Beware of feeling tense, upset or angry when a sale doesn't take place. Diagnosis: This sale was about the wrong person. It was about you and your concerns - it should have been about the customer. Allow yourself to be disappointed that a customer can't or won't accept your proposal. But it's the customer's responsibility to choose for him/herself. Feeling badly, perceiving a no as rejection, or being angry is an emotional process you shouldn't indulge in. You may want the sale and you may have worked hard to generate it, but it's up to the customer, not you, to create the buying action. If you've done your best for the customer, and they won't accept the outcome you offer, recite our mantra - SW, SW, SW, MO - Some Will, Some Won't, So What, Move On!
Managing your pipeline.
At this point, perhaps you are developing your own system of keeping your pipeline full. Your prospects go in your "funnel," you keep a regular measure of the traffic, and you begin to see how this contributes to your personal income. You may wonder whether all the work is worth it - maybe you'll just skip this step. I confess to listening closely to that temptation myself. But, there is no motivation like the sure knowledge that what you are doing will produce results that you want. If you want control of your own motivation, there's nothing like keeping score! You can't win without success, and you can't succeed without failure. If you avoid keeping score, then we know what's going on, don't we!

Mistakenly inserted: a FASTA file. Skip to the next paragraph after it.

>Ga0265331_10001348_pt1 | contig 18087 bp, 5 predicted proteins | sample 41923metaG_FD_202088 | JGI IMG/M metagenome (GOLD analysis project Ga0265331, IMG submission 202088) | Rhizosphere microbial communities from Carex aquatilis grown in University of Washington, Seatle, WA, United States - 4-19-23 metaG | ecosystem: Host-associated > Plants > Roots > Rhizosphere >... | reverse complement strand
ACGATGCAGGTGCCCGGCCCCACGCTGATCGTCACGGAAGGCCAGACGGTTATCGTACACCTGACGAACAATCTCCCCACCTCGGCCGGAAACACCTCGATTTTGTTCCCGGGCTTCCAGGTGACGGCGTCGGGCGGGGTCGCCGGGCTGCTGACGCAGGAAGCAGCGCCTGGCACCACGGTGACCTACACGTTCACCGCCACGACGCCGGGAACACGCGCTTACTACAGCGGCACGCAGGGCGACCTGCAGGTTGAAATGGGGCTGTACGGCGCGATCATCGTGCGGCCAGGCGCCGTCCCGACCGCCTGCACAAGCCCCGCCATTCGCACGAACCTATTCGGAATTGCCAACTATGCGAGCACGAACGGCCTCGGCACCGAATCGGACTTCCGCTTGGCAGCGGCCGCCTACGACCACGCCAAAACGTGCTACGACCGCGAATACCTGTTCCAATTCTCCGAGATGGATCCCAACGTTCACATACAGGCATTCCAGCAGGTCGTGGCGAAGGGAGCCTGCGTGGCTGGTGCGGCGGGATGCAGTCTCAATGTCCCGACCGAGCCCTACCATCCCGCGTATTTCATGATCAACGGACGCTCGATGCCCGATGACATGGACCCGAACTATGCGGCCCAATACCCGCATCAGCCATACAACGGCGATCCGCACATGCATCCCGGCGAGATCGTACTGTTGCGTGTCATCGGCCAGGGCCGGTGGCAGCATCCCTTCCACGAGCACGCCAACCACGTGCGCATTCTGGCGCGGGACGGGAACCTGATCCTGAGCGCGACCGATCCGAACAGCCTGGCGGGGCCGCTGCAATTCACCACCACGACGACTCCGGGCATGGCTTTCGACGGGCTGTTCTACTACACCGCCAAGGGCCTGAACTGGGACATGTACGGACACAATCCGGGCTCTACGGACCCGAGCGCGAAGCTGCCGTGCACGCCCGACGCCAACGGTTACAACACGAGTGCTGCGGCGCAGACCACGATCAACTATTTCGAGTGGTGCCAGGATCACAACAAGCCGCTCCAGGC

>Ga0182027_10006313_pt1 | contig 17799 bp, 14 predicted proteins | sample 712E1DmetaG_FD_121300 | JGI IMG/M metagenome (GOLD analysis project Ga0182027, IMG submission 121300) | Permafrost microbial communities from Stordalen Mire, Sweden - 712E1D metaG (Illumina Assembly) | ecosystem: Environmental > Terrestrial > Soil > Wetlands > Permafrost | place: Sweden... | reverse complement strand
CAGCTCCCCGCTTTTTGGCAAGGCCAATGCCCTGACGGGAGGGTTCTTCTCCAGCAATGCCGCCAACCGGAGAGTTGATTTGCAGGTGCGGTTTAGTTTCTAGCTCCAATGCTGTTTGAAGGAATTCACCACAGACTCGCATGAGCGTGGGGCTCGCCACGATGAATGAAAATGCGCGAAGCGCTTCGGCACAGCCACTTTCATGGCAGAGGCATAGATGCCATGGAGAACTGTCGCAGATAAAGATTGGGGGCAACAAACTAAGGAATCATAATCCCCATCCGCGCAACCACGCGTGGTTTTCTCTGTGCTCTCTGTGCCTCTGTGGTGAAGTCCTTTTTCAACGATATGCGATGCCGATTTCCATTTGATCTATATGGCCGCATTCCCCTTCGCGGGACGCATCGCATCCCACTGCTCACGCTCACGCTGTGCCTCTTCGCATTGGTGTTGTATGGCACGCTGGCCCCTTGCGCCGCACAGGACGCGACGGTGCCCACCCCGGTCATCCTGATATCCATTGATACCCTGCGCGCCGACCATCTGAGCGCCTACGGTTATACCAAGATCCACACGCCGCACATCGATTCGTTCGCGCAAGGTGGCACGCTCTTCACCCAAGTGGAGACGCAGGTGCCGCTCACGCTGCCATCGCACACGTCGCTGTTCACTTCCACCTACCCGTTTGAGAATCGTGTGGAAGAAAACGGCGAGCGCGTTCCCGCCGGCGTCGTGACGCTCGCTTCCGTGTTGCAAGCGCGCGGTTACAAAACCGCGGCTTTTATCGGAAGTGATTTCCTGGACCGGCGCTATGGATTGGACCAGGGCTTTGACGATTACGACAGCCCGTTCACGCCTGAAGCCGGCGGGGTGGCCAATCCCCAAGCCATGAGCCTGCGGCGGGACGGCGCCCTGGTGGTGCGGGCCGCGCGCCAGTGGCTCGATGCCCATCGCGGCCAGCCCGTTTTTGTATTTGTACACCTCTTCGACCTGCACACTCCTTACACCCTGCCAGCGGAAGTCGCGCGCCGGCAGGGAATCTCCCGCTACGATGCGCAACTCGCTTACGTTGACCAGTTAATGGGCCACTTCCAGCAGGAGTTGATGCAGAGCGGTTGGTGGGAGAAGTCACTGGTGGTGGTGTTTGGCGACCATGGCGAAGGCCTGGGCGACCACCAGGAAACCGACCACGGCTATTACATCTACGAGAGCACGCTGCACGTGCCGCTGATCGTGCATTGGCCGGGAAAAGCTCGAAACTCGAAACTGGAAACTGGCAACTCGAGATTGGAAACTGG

Call or Closing Resistances.
They exist! They probably exist in you. The first trick is to unmask them. What are the masks? Each of us has our own.